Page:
The sport of orienteering, which draws on athleticism, navigational skills and memory, could be useful as an intervention or preventive measure to fight cognitive decline related to dementia, according to new research from McMaster University.
Researchers hypothesized that the physical and cognitive demands of orienteering, which integrates exercise with navigation, may stimulate parts of the brain that our ancient ancestors used for hunting and gathering. The brain evolved thousands of years ago to adapt to the harsh environment by creating new neural pathways.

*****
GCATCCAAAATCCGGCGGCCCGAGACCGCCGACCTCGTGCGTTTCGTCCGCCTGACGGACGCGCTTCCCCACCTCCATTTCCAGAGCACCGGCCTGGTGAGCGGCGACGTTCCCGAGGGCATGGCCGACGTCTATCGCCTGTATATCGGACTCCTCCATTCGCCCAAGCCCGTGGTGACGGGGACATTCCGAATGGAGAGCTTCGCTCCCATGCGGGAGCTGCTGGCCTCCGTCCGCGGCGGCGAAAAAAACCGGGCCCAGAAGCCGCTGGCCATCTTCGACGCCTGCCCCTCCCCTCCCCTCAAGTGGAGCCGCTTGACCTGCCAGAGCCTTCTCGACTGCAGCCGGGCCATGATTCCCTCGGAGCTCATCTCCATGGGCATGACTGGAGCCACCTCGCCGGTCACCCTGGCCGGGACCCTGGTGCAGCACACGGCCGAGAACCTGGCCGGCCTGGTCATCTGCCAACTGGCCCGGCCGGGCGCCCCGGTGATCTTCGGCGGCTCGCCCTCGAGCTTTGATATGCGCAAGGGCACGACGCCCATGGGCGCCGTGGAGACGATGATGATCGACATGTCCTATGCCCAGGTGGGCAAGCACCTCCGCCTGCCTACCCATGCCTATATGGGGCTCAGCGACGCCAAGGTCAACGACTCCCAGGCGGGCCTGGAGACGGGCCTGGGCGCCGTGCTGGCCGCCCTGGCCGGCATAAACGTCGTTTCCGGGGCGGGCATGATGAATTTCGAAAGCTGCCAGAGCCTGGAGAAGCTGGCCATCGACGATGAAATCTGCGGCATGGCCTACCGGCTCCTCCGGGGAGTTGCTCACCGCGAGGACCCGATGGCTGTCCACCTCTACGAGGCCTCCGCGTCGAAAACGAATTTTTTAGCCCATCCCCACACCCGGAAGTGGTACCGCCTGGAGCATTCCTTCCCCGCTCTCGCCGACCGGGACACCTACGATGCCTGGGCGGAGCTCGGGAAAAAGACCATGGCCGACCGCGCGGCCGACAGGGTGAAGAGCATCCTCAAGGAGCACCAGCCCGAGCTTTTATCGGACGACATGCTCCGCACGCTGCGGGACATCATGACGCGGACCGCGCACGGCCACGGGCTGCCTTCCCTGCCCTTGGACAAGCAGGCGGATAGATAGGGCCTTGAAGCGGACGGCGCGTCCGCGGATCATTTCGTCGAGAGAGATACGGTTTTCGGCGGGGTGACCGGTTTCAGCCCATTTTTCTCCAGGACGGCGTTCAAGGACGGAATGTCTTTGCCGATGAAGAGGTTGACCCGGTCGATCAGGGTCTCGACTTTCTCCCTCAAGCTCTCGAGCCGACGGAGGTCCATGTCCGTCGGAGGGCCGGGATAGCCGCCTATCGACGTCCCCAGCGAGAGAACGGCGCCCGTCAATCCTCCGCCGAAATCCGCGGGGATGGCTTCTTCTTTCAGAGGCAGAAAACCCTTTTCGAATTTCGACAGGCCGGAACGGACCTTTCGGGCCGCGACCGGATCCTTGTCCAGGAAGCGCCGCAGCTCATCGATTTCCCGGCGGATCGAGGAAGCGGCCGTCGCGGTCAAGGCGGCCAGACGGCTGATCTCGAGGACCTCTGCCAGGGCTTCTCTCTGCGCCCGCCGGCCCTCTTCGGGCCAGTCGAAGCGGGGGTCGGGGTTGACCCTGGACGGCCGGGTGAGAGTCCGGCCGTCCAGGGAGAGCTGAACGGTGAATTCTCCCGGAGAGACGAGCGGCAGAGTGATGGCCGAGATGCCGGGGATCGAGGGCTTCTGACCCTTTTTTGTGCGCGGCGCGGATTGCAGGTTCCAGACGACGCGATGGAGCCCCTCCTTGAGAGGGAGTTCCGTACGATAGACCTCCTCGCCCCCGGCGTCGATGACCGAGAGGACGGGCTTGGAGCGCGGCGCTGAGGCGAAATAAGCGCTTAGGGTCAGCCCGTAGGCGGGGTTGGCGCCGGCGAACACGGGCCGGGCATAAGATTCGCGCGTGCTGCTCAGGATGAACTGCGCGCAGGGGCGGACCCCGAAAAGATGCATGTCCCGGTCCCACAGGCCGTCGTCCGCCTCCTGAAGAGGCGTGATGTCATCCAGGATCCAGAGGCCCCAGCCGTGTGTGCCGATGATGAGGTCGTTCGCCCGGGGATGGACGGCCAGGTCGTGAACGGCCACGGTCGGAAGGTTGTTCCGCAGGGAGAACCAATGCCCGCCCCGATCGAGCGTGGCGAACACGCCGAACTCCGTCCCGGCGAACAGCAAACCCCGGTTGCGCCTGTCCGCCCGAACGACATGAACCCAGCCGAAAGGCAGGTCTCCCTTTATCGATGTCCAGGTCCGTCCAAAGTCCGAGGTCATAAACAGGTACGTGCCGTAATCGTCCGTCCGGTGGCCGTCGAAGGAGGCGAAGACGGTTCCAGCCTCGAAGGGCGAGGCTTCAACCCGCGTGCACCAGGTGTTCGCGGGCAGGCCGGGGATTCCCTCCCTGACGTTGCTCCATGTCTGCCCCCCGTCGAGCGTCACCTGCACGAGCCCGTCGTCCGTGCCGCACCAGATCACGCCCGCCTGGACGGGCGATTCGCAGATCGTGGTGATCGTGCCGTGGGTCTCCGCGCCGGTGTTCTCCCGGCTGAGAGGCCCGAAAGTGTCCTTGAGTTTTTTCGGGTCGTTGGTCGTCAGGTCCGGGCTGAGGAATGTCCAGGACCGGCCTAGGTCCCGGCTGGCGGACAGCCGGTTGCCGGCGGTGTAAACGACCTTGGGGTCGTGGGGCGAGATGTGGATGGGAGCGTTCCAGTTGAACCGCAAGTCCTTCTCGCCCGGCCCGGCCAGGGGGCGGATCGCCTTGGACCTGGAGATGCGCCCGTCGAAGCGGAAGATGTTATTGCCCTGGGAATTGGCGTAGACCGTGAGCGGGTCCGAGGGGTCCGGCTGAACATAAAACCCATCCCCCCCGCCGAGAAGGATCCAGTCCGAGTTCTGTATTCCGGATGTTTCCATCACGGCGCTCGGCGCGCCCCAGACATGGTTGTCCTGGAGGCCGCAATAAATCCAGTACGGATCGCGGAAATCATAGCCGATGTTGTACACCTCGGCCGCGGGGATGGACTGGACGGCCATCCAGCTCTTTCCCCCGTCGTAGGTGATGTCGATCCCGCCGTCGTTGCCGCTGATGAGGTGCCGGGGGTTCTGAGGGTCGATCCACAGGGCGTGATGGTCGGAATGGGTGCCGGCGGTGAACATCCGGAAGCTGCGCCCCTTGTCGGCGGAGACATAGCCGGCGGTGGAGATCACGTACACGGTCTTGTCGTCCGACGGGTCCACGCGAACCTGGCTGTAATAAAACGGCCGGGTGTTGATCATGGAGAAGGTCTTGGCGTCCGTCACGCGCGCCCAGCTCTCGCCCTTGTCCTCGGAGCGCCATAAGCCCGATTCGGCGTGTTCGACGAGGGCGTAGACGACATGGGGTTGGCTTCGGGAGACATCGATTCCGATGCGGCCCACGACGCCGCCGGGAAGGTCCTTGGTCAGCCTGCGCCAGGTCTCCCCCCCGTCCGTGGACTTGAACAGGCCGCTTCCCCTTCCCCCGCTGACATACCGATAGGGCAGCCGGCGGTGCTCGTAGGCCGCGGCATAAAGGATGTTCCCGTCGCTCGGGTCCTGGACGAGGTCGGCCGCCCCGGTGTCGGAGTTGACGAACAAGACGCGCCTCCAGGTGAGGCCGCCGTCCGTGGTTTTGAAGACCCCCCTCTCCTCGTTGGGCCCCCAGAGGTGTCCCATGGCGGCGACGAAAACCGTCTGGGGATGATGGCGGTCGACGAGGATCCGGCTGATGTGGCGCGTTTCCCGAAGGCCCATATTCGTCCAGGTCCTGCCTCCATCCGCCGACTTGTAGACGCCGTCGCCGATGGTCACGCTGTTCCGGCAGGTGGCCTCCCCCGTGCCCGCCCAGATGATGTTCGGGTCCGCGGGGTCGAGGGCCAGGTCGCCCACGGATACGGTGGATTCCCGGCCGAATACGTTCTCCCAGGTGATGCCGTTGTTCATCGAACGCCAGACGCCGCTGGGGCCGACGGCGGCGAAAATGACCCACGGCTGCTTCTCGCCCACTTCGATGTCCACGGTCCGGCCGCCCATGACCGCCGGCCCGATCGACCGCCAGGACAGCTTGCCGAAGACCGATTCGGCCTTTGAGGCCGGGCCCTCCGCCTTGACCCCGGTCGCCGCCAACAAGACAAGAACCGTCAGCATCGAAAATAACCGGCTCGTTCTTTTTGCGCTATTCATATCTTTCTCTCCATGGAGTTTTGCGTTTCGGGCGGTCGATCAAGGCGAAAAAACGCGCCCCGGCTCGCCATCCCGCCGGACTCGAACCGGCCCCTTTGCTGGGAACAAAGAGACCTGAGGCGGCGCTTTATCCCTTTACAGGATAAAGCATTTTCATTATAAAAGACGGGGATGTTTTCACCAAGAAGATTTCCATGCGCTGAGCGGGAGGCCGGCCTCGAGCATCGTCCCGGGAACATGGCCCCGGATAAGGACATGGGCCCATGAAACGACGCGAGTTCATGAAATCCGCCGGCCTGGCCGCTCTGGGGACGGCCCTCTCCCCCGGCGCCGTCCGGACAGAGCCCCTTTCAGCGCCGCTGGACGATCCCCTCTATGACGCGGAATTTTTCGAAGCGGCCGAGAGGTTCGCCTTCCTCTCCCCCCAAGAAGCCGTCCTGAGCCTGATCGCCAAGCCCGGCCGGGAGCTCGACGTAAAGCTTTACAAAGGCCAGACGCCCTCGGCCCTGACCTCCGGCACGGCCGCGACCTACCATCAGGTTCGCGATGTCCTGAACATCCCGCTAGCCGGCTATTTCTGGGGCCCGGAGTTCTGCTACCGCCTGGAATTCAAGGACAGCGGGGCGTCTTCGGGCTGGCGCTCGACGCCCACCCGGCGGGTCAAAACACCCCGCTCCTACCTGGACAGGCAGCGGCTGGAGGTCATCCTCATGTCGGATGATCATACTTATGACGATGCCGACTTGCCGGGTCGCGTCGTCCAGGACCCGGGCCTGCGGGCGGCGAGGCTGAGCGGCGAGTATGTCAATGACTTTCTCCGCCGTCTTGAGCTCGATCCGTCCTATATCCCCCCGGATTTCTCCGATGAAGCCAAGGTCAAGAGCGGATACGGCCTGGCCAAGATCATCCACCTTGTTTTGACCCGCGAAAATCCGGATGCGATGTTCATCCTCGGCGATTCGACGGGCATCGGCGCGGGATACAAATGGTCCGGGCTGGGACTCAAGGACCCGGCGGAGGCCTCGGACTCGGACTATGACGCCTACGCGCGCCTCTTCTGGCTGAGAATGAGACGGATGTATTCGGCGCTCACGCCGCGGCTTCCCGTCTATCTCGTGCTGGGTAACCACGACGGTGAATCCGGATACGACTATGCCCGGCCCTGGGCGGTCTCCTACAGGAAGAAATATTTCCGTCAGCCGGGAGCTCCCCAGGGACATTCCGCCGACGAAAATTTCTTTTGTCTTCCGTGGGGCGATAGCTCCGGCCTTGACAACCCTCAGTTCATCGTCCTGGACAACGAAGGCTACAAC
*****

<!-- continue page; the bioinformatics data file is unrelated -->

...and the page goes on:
Those same brain functions are not as necessary for survival today due to modern conveniences such as GPS apps and readily available food. Researchers suggest it is a case of “use it or lose it.”
“Modern life may lack the specific cognitive and physical challenges the brain needs to thrive,” says Jennifer Heisz, Canada Research Chair in Brain Health and Aging at McMaster University, who supervised the research. “In the absence of active navigation, we risk losing that neural architecture.”
Heisz points to Alzheimer’s disease, in which losing the ability to find one’s way is among the earliest symptoms, affecting half of all afflicted individuals, even in the mildest stage of the disease.
In the study, published in the journal PLoS ONE, researchers surveyed healthy adults, ranging in age from 18 to 87 with varying degrees of orienteering expertise (none, intermediate, advanced and elite).